Cover girl
Put that bass in your walk
Head to toe
Let your whole body talk

That’s about it. But that little fragment spins round and round in my tiny brain until it collapses in on itself in exhaustion… then I sit down and watch anther RuPaul. I am diligently focussing on this series now so that I can reach the final episode and have that song grow wings and take flight for a destination far, far away.

(…BTW, I tend to like the quirky and the glamorous queens, like Tyra, Raja, Sharon, and Sasha.)

May  I now present a wee cartoon extravaganza?

cartoon that good

Merry

cartoon hickock


And remember, if you can’t love yourself, how the hell you gonna love somebody else?

~~FP

Robin

Prompt: Enigma


It’s it is somewhere between twilight and darkness and the clouds are defined by the light ash sky behind them. Crickets are making their night sound. And I am thinking about Robin, the enigma.

Robin arrives on our back lawn every evening at 5:30 pm. He is tall and plump for a bird and has excellent posture. He hops around on two legs. When he hears worms making worm noises beneath the sod, he stops, tilts his head, and pounces. Then he continues his hop but with a worm or half a worm dangling from his beak. The ritual continues. When enough worms dangle he disappears, presumably to his hungry young family, tucked away in a nest in a location unknown. Then he returns, hopping and posing and pouncing, until sunset.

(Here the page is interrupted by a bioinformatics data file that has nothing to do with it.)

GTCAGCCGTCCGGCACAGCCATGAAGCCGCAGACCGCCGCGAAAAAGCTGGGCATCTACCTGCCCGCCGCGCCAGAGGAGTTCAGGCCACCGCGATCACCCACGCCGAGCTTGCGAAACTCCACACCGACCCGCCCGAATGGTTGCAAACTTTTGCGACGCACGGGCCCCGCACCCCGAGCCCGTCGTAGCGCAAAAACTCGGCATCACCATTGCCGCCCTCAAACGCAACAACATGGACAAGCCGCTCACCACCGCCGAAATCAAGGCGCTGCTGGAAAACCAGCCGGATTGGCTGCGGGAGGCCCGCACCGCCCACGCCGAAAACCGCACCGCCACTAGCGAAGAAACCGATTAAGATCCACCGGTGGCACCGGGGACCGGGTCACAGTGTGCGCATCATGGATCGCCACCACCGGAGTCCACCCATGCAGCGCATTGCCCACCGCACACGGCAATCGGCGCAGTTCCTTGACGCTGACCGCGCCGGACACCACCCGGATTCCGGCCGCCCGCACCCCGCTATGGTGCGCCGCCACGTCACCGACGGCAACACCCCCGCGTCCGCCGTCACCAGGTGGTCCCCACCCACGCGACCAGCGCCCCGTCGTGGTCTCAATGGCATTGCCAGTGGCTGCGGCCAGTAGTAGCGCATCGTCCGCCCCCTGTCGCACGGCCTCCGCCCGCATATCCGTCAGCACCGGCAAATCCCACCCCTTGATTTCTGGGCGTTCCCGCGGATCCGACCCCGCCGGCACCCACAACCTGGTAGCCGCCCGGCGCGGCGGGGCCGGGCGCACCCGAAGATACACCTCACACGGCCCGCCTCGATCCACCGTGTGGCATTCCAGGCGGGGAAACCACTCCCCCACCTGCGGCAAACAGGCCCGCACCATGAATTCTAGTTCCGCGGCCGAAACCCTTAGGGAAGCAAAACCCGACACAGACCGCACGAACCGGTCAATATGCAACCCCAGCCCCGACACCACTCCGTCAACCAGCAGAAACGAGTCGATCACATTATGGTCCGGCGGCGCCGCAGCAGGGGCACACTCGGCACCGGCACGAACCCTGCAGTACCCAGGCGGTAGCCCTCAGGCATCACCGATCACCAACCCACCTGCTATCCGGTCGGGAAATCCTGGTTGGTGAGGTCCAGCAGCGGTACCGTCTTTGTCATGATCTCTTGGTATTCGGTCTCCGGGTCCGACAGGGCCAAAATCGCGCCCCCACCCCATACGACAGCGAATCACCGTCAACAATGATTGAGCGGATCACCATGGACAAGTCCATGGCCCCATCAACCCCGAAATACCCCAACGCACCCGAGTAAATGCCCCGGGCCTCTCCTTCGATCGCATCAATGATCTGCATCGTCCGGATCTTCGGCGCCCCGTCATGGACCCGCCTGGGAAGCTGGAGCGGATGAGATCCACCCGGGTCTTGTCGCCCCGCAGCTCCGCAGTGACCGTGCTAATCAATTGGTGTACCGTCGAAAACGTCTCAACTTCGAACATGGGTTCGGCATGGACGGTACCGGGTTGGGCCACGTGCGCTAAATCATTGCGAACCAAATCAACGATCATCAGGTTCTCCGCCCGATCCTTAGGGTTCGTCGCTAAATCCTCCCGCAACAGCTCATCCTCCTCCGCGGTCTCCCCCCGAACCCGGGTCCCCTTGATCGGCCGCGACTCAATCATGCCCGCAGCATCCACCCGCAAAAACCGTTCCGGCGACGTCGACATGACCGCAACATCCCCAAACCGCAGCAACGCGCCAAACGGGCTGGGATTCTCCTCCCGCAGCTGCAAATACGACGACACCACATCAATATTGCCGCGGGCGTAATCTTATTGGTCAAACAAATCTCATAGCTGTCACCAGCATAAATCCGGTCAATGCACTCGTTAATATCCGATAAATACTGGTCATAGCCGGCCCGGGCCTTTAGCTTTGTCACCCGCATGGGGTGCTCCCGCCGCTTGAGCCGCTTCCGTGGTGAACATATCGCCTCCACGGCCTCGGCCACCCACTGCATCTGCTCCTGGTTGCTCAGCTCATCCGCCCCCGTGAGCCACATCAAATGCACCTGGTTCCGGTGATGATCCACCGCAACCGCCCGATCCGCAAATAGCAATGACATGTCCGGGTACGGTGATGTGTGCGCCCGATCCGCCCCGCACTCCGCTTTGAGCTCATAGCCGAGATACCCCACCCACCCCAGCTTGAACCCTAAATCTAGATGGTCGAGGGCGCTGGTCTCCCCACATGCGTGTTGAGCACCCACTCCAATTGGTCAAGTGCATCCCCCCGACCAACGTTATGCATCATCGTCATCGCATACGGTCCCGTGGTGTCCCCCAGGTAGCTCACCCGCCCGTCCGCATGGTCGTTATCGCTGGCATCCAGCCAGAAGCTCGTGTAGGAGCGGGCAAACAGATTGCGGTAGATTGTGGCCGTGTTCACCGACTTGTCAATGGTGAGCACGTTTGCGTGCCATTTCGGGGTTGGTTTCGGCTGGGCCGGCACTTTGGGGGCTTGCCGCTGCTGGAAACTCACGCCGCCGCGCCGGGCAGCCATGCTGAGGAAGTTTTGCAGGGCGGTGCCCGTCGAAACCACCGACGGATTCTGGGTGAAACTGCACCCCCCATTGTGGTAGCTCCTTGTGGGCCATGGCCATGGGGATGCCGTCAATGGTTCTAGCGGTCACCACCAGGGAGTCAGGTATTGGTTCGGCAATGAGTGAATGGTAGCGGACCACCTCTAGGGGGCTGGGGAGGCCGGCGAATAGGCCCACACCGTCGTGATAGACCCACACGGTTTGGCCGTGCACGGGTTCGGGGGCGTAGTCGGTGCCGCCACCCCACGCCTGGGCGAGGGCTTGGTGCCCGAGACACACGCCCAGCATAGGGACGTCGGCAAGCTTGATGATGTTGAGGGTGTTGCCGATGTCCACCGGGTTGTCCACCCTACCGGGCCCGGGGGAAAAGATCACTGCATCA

Robin returns every afternoon, punctually, so that I always know when it’s happy hour. This is a great service.

I can’t help but wonder what sound worms make in the dense earth under the grass. I wonder if they can feel Robin thudding around on the surface. “Oh shit, here he comes. Everybody run!”

Robin is not bothered nor distracted by me. He doesn’t fear me. If he does, he hunts anyway, for how else with the kids eat? He is a success as a provider.

I see the quail, and their parade of babies. I see the ducks, and their trail of ducklings. I watch them fatten and, sadly, dwindle in number as the season stretches on. I will never see Robin’s babies.

But I’ll see Robin tomorrow at 5:30 sharp. Cheers!

As it is Wednesday, many I now present a few of my favourite random cartoons?

cartoon mystery wrapped

cartoon nice moat

cartoon security


Peace and love,

~~FP